How do I add more padding between widget and body?

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  • #615467



    I have successfully changed some of the text styles in Tarski.

    I’m having trouble making the padding larger between the widget column and main body.
    I see all the widget styles in the CSS stylesheet. But they’re all broken up individually.
    Does anyone know which specific one I’m looking for to narrow the entire widget column?

    Thank you.

    The blog I need help with is


    To do this, you either have to narrow the content area, narrow the sidebar, or make the theme wider and then adjust the padding to put more white space between the content and sidebar.

    Which of those is your preference? Widening the theme would be the most work since it would require you to make a new wider header image.


    One other thing. You do not have a title and tagline set at settings > general and that is a bad thing from an SEO standpoint. What you need to do is add those back in and then hide them via the CSS. That way the search engines can still see them. Not having a title and tagline will reduce your search engine ranking.


    Since you already have some full-width images in your posts, I would suggest narrowing the sidebar so that you do not have to edit posts with full-width images and reduce their size.



    Thank you for that tip about title and tagline! I’m sure I can look up how to hide the title and tag via CSS but if you come back on, do you mind sharing? : )

    But on the widget column: I do want to just narrow the widget column, because, yes, right now I don’t want to create a new header. I also wasn’t sure if Tarski does things based on ratios of space. So making the entire thing wider might still yield too narrow a gap between columns.

    Thanks for the quick reply.


    This would hide the blog title.

    #blog-title {
    display: none;

    To narrow the sidebar take three things. You need to reduce the width in #secondary from the 200px value now. Then reduce the search box (second below) by the same amount and then adjust the % width for the subscribe field. You can set that to a pixel value if you want to match the search widget field width if you wish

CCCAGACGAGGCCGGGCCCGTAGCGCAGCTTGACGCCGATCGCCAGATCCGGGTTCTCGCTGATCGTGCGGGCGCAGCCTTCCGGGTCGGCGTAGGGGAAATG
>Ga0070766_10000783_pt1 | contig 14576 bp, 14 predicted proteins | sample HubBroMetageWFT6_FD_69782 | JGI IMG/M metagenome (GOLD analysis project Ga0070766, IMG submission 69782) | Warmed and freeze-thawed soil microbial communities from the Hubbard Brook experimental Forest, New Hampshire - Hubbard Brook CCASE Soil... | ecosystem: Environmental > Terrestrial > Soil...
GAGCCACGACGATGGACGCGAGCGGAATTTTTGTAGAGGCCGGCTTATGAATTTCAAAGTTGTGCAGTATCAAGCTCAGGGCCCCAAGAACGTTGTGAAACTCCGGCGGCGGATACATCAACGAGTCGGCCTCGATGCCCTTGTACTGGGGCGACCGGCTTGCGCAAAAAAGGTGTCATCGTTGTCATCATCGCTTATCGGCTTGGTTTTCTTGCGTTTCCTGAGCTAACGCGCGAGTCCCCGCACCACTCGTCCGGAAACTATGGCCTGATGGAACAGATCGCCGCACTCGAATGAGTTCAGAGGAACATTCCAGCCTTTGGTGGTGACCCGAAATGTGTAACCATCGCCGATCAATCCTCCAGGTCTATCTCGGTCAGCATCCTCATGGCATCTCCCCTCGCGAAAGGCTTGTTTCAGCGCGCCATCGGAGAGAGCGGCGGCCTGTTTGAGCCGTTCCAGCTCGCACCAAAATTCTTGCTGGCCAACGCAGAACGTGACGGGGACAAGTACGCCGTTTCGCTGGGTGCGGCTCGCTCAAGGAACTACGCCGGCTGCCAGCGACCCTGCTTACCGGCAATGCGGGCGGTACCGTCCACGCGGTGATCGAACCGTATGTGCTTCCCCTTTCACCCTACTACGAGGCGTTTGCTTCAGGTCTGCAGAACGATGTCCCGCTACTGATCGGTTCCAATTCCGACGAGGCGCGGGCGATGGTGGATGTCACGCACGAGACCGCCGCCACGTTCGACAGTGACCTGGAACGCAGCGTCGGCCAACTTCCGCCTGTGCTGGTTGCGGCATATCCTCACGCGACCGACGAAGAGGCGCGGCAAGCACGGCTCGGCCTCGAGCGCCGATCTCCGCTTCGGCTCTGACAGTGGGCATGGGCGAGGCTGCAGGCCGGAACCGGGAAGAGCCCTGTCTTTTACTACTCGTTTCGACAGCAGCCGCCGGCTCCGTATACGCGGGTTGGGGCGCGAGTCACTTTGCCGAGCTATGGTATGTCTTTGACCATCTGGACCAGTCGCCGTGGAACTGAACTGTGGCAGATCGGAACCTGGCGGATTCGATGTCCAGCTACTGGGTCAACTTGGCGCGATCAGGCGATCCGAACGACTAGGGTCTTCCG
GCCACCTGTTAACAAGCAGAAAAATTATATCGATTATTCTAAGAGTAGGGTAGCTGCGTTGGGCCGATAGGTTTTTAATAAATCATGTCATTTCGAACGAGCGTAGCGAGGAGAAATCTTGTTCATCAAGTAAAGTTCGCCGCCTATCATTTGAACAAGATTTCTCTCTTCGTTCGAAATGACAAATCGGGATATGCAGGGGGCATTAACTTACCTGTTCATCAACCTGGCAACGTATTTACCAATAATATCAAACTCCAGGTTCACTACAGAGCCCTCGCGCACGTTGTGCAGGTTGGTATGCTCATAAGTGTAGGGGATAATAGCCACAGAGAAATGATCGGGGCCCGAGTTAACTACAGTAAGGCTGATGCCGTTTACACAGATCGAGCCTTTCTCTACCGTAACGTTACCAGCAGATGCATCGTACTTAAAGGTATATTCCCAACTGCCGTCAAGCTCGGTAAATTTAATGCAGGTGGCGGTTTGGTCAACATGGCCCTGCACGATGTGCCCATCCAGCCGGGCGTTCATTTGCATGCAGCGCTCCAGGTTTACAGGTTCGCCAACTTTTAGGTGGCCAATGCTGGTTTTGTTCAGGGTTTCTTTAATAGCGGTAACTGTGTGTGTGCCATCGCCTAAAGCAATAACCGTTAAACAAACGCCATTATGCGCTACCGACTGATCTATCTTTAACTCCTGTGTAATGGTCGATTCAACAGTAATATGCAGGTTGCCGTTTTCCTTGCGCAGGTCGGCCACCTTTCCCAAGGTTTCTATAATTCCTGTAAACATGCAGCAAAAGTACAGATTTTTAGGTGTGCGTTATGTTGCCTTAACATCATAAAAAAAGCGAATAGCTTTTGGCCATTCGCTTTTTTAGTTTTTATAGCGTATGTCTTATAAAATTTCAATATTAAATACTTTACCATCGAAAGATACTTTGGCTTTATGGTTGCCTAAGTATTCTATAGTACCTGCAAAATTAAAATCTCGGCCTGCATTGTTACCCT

#secondary {
    width: 200px;
    .widget_search #s {
    width: 194px;
    #subscribe-field {
    width: 95% !important;

    Some themes do % widths and some do absolute widths, and some do a combination of both. Some use px as their units, some use em units, and some use both. With every theme you just have to do some investigation and see what they are using. The current trend is to go with em units since that allows everything to scale when someone uses the zoom feature in their browsers to increase text size. It is more difficult to work with because em units are based on the base font size used in a particular div or element. It also makes it hard because images are not sized by em units, but by pixels.



    Thank you. This is great. And your explanations are very lucid.
    I read a lot of forum posts and many people sound knowledgeable
    but make many assumptions as they explain things.



    Worked like a charm : )


    You are welcome and thank you.


    BTW, I loved your dear John letter to your laser printer. I’ve been fortunate to know a good number of very fine laser printers over the years and I’m thinking of getting one to replace my now 2-year old, completely obsolete inkjet which can’t feed itself anymore. I have to hand feed it one piece of paper at a time and if I don’t time things just right, it gets all upset.



    Glad you liked it. Sadly, I’ve just spent the day kicking that sexy inkjet I referred to. It won’t recognize 2 brand new ink cartridges so now I’m left with all this ink and unsure whether it’s the print head or the ink. Now I’m off to Kinkos to print something. Insane. They don’t make ’em like they used to.


    They don’t make ’em like they used to.

    So (sadly) true.

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